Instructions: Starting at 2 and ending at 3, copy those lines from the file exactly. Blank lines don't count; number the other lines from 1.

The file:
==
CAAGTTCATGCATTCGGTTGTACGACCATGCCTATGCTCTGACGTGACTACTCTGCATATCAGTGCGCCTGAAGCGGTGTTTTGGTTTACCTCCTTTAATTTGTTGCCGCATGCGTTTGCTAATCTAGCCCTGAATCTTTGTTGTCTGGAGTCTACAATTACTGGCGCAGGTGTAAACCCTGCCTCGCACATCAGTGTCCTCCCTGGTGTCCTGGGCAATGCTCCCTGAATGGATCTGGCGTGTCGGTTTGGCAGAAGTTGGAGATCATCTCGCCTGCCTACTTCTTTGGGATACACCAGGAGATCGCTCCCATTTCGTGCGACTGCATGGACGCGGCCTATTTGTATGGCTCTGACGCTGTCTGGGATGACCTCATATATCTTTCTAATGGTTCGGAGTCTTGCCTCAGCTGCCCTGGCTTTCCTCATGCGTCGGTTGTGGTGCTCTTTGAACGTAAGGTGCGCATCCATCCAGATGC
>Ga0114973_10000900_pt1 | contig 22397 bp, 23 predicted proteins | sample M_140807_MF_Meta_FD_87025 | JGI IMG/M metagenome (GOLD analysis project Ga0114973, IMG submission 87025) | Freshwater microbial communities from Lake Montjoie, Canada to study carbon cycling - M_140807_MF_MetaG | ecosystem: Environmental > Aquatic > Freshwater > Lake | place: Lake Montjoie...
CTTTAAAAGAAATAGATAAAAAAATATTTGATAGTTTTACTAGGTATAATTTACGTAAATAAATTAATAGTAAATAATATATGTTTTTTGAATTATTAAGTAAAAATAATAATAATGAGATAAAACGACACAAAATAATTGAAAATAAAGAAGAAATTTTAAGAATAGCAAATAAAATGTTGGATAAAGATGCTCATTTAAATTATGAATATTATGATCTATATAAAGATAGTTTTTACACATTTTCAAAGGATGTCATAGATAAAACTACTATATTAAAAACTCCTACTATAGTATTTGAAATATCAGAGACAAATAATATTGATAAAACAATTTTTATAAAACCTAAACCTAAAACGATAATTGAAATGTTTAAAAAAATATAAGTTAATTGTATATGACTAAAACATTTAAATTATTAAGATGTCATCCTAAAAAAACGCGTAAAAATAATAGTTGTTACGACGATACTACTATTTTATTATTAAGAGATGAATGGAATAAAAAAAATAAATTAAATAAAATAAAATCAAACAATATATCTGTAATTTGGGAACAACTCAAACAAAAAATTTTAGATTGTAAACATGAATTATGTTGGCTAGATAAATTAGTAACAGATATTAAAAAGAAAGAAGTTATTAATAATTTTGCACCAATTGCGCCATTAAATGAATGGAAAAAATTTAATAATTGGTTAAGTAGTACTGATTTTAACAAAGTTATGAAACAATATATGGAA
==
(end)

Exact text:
>Ga0114973_10000900_pt1 | contig 22397 bp, 23 predicted proteins | sample M_140807_MF_Meta_FD_87025 | JGI IMG/M metagenome (GOLD analysis project Ga0114973, IMG submission 87025) | Freshwater microbial communities from Lake Montjoie, Canada to study carbon cycling - M_140807_MF_MetaG | ecosystem: Environmental > Aquatic > Freshwater > Lake | place: Lake Montjoie...
CTTTAAAAGAAATAGATAAAAAAATATTTGATAGTTTTACTAGGTATAATTTACGTAAATAAATTAATAGTAAATAATATATGTTTTTTGAATTATTAAGTAAAAATAATAATAATGAGATAAAACGACACAAAATAATTGAAAATAAAGAAGAAATTTTAAGAATAGCAAATAAAATGTTGGATAAAGATGCTCATTTAAATTATGAATATTATGATCTATATAAAGATAGTTTTTACACATTTTCAAAGGATGTCATAGATAAAACTACTATATTAAAAACTCCTACTATAGTATTTGAAATATCAGAGACAAATAATATTGATAAAACAATTTTTATAAAACCTAAACCTAAAACGATAATTGAAATGTTTAAAAAAATATAAGTTAATTGTATATGACTAAAACATTTAAATTATTAAGATGTCATCCTAAAAAAACGCGTAAAAATAATAGTTGTTACGACGATACTACTATTTTATTATTAAGAGATGAATGGAATAAAAAAAATAAATTAAATAAAATAAAATCAAACAATATATCTGTAATTTGGGAACAACTCAAACAAAAAATTTTAGATTGTAAACATGAATTATGTTGGCTAGATAAATTAGTAACAGATATTAAAAAGAAAGAAGTTATTAATAATTTTGCACCAATTGCGCCATTAAATGAATGGAAAAAATTTAATAATTGGTTAAGTAGTACTGATTTTAACAAAGTTATGAAACAATATATGGAA